CRFS speakers ask for-and receive-federal support
The more than 500 attendees of the Canadian Renewable Fuels Association event were happy to learn after the summit that the Canadian government did step up and create a renewable fuels standard (RFS) similar to one enacted in the United States in 2005 (see page 16 for more information). The Canadian version set up a 5 percent renewable fuels inclusion requirement to be met by 2010, and a 2 percent requirement specifically for renewable fuels in diesel fuel or heating oil by 2012.
The Saskatchewan government was aiming for a 10 percent inclusion mandate, but a 5 percent inclusion rate may be a stepping stone. To give an idea of the impact such legislation would have, Lionel LaBelle, president of the Saskatchewan Ethanol Development Council, said a 10 percent RFS would require 6 billion gallons of renewable fuels capacity, 600 million bushels of grains and oilseeds, 20 million acres of farmland, and would result in 8.4 metric tons of greenhouse gas reduction. Dividing these numbers in half may give an idea of what would more accurately occur with the newly enacted policy.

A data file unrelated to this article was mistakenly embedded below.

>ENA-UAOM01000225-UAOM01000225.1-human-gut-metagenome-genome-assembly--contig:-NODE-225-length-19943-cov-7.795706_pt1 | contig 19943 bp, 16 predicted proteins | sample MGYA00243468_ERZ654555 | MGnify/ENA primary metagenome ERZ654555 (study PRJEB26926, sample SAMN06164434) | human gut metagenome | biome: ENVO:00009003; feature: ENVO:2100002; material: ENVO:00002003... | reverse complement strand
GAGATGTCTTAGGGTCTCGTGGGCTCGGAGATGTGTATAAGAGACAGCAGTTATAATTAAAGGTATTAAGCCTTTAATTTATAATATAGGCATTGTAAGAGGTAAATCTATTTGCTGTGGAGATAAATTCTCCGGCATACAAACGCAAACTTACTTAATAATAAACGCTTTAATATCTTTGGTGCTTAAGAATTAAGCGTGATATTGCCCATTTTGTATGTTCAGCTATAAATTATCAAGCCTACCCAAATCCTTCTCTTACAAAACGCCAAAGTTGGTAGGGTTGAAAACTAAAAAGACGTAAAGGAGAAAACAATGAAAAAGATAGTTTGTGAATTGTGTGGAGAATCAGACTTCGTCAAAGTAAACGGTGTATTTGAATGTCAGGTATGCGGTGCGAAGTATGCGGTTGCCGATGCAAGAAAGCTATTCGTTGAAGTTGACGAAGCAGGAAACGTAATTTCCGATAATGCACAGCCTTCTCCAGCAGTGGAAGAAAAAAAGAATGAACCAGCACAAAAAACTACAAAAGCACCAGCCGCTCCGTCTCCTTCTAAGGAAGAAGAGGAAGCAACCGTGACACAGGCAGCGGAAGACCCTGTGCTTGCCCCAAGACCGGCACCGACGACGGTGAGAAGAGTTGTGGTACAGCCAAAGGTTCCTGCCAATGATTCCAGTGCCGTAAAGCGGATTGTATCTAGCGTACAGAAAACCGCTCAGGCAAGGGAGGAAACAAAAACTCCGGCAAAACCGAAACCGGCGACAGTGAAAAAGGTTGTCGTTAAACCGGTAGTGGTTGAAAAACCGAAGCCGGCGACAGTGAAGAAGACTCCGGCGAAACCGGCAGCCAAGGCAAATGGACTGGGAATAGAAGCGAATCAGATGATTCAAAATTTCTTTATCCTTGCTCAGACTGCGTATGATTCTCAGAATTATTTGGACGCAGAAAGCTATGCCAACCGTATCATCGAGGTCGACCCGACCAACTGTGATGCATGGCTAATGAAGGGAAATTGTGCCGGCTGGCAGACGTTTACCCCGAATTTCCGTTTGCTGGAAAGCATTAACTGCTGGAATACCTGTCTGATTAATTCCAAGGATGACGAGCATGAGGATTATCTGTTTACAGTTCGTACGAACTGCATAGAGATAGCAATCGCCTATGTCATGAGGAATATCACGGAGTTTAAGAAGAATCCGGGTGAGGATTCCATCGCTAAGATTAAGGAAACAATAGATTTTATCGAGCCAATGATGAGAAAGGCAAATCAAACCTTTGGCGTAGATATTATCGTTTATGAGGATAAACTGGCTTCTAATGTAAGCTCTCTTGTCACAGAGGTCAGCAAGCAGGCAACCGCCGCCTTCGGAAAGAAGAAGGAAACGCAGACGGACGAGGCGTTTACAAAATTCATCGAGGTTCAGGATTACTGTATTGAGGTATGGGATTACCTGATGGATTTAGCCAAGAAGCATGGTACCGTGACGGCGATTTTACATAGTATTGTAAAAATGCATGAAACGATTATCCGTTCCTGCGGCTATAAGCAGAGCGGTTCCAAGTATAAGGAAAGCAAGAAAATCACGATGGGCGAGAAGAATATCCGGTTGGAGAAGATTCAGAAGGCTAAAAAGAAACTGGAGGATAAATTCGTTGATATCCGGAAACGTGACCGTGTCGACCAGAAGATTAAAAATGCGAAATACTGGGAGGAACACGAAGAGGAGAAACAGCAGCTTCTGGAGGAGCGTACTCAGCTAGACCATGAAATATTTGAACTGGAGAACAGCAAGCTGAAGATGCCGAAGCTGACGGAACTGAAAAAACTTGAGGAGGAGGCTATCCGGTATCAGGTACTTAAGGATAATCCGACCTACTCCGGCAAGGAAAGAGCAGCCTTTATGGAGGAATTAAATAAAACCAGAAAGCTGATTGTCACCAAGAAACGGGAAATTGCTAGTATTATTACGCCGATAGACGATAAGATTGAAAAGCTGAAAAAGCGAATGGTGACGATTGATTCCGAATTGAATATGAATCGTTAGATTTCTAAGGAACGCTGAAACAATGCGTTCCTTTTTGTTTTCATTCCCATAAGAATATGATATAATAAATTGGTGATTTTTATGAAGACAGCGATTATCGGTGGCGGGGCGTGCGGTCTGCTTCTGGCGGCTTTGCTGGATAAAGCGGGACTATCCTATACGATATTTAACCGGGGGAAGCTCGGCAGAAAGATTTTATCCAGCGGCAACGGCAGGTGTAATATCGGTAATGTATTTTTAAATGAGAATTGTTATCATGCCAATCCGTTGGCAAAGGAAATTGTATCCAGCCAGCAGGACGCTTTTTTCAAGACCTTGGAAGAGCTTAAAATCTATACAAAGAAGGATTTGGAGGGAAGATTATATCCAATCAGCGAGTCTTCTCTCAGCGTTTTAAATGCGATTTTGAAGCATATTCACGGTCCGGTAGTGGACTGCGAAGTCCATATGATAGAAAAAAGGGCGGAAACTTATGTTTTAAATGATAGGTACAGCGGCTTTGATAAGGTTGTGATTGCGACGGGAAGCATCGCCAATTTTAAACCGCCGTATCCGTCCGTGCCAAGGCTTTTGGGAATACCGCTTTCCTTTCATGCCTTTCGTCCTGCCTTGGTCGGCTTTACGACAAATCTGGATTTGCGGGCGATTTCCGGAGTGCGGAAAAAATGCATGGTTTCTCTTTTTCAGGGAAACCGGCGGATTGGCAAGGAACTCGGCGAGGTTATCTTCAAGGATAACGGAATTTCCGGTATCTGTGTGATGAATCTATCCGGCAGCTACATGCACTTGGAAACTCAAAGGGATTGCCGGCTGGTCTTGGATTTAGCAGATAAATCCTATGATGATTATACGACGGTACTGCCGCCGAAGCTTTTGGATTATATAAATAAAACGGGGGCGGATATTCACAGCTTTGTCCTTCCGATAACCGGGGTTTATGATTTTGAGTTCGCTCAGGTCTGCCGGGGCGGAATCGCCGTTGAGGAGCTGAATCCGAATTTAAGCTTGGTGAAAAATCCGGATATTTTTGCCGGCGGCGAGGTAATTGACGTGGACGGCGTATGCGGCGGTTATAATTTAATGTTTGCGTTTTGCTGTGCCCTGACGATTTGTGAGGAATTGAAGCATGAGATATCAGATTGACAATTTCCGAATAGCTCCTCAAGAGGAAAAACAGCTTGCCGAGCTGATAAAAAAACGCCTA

Nearly every speaker mentioned a need for federal government involvement in some way. Several, including Saskatchewan Premier Lorne Calvert, expressed disappointment that Minister of the Environment Rona Ambrose only addressed CRFS attendees via video. "We need to sit at the table together," Calvert said in reference to governmental leaders. David Aldous, president of Shell Canada; David Paterson, vice president of corporate affairs for General Motors Canada; Lorne Hepworth, president of CropLife Canada; and Dave Vander Griend, president of Colwich, Kan.-based ICM Inc., said government support at various levels was necessary to drive the renewable fuels industry forward in Canada.
The federal government must have heard that request.